# Lighting watts per gallon?

##### Well Known Member
So I was researching lights and found on a different forum someone said
low light is considered 1 watt per gallon, medium 2, high 3 and over
So I am concerned because I have 55 gallons and 32 watts. Could this be why my plants arent doing well? The Java ferns are doing okay, some are growing roots. The Anubias arent doing well though and I want to add more plants. The fixture I have only has room for 1 bulb, so I am thinking that I need to get a new fixture that will hold 2 of these bulbs? Or was this person wrong and my light is fine? Its a 6500K T8...

#### Dom90

##### Fishlore VIP
I read somewhere that it should be 1-2 watts per gallon, but that also the PAR matters... Dadio may be able to help you out.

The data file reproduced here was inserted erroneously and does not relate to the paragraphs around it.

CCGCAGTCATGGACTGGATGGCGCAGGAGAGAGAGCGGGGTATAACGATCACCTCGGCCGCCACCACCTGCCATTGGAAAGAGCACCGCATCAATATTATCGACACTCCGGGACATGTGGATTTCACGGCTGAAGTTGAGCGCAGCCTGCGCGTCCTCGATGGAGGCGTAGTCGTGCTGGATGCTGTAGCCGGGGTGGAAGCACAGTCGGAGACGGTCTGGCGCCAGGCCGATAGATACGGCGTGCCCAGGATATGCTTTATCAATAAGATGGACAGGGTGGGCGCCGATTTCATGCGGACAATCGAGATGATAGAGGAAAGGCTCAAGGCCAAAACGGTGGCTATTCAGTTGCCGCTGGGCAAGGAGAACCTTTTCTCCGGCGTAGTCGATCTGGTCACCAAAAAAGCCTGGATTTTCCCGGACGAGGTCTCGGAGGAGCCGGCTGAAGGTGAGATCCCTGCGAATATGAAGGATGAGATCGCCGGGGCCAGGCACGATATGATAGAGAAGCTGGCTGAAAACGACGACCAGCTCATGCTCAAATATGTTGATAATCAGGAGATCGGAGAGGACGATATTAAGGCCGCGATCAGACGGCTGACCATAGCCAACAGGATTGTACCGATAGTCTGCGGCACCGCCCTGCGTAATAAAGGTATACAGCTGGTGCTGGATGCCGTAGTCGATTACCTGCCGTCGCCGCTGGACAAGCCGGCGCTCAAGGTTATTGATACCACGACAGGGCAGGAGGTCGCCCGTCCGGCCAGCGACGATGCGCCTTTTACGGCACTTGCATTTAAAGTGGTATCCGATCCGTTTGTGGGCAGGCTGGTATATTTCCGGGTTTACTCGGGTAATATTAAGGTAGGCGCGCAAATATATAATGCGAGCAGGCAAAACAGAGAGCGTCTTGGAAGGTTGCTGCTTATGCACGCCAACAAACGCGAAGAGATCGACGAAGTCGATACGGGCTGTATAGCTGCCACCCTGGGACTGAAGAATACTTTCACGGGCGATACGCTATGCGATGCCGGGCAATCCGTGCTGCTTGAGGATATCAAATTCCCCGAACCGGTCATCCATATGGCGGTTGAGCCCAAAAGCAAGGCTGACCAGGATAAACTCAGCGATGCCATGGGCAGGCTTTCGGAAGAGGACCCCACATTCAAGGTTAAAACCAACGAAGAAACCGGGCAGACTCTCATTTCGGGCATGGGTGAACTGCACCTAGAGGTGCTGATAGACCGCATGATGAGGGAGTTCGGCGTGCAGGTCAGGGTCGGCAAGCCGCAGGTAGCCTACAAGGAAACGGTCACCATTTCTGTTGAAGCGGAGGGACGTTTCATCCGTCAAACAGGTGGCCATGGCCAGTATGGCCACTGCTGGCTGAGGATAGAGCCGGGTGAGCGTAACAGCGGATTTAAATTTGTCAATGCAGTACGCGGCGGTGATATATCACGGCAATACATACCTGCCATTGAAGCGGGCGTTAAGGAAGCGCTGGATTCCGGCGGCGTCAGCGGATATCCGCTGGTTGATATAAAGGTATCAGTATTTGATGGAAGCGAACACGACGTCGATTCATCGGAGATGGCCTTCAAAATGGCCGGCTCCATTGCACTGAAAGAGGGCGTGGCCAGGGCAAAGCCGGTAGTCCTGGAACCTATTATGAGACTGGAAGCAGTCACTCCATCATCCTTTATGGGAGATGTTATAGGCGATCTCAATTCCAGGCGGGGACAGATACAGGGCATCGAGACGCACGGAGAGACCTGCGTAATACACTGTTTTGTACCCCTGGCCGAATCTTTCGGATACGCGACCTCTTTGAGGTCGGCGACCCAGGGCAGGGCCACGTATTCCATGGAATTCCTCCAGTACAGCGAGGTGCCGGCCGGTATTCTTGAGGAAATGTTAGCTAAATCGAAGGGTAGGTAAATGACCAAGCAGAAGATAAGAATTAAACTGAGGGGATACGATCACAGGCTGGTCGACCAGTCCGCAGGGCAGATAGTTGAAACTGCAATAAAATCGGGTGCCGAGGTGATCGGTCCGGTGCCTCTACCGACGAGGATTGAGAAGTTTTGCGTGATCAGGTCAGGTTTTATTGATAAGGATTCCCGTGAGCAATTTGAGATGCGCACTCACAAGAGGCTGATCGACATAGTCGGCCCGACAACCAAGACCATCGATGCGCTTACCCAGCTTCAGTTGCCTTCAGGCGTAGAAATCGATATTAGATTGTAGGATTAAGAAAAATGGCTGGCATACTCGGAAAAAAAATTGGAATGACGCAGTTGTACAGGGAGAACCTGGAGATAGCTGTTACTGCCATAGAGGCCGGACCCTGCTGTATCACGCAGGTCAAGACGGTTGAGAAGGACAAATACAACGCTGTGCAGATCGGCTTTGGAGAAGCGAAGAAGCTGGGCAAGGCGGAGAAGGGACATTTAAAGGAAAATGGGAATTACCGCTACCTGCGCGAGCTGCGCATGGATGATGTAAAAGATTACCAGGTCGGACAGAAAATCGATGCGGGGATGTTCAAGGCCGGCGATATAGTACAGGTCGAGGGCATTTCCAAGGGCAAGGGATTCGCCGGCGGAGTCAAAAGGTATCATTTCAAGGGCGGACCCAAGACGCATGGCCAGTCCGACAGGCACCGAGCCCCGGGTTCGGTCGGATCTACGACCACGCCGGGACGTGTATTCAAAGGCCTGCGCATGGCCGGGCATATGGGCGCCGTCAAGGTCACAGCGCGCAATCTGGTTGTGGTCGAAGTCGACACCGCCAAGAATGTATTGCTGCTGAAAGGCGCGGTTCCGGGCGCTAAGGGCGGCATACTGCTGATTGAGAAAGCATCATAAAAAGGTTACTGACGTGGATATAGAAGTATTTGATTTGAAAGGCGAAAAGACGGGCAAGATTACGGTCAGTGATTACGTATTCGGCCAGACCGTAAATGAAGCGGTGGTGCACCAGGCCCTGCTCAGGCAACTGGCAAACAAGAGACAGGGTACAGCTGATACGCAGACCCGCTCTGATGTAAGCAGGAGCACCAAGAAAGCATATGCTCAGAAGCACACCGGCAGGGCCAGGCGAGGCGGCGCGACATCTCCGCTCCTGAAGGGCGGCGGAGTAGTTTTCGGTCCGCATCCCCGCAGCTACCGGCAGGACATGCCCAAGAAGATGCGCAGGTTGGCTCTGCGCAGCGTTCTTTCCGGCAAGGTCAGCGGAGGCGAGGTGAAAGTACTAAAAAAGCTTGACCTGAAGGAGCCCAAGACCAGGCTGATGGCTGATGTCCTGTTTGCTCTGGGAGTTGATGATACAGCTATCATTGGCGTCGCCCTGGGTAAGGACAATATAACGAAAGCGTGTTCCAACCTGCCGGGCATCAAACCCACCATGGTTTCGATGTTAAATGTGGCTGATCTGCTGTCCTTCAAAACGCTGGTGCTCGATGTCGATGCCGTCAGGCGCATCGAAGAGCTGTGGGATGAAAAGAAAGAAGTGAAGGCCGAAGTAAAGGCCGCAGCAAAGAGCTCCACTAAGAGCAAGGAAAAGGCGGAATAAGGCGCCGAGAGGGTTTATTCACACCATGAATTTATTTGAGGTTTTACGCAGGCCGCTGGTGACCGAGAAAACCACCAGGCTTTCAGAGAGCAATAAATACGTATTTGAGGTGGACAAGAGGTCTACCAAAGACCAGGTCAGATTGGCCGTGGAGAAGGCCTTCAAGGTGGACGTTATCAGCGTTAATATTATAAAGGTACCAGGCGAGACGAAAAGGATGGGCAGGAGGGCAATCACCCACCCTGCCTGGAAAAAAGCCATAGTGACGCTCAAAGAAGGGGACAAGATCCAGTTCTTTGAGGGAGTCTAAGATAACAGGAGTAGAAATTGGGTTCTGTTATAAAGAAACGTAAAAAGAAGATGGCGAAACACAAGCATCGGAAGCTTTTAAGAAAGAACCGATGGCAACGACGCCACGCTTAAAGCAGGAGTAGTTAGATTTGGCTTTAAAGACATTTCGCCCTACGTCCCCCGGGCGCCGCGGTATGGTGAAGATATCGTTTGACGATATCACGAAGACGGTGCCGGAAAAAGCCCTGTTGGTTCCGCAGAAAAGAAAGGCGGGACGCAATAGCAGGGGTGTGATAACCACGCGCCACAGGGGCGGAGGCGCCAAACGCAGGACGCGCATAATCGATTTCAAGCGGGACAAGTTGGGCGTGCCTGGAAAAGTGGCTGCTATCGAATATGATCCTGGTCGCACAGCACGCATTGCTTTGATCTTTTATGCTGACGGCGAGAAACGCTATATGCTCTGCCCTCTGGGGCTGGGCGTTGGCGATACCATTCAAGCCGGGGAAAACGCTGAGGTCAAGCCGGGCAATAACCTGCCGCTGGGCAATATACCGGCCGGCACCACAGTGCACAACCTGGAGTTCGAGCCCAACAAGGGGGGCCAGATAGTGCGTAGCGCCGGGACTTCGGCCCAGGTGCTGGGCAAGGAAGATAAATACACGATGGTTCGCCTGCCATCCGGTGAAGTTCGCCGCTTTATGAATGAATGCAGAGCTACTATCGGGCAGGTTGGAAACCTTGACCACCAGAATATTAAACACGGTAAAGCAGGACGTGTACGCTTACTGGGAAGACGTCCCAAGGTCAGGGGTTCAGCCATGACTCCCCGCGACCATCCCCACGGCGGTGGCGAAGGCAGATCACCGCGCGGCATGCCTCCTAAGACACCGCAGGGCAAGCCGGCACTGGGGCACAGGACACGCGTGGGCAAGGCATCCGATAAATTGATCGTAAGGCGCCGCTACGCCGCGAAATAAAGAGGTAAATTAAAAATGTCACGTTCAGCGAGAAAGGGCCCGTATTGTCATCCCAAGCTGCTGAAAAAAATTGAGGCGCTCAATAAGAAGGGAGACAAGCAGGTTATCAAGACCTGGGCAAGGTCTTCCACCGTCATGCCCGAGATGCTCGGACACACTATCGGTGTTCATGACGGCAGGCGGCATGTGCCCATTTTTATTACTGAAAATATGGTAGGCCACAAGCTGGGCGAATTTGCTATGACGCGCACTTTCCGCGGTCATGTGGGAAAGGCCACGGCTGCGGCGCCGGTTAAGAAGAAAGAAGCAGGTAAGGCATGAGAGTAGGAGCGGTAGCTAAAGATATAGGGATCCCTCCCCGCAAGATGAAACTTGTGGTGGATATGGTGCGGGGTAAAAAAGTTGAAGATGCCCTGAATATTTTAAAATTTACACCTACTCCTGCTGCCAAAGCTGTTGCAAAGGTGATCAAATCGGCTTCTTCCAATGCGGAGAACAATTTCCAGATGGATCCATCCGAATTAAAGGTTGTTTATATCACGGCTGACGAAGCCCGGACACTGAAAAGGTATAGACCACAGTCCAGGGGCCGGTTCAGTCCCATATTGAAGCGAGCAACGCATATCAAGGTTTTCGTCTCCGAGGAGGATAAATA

##### Well Known Member
Here is the packaging label for my light.

Sent from my SM-G900R4 using Fish Lore Aquarium Fish Forum mobile app

Okay I found this for figuring out the PAR value..

take the watt rating, multiply it by the PAR factor (1.0-1.4) and get the PAR rating at the source. Then we multiply by the reflector factor (~300%) and divide by the light loss at the surface (40%). Then we have a pretty decent estimate of the amount of PAR actually getting into the tank. This calculation has proven itself to be off by as much as 10% which makes it unscientific, but still relevant to the average hobbyist.

The PAR of light actually in the tank bounces around a lot, but for all intents and purposes, it pretty much gets reduced at a steady pace. (Inverse square law). So, to use our PAR value, we need to see how much is reduced for each tank size.

An optimal "low light" tank is going to need about 50 PAR at the substrate level.
An optimal "moderate light" tank is going to need about 100 PAR at the substrate level.
An optimal "high light tank" is going to need about 150 PAR at the substrate level.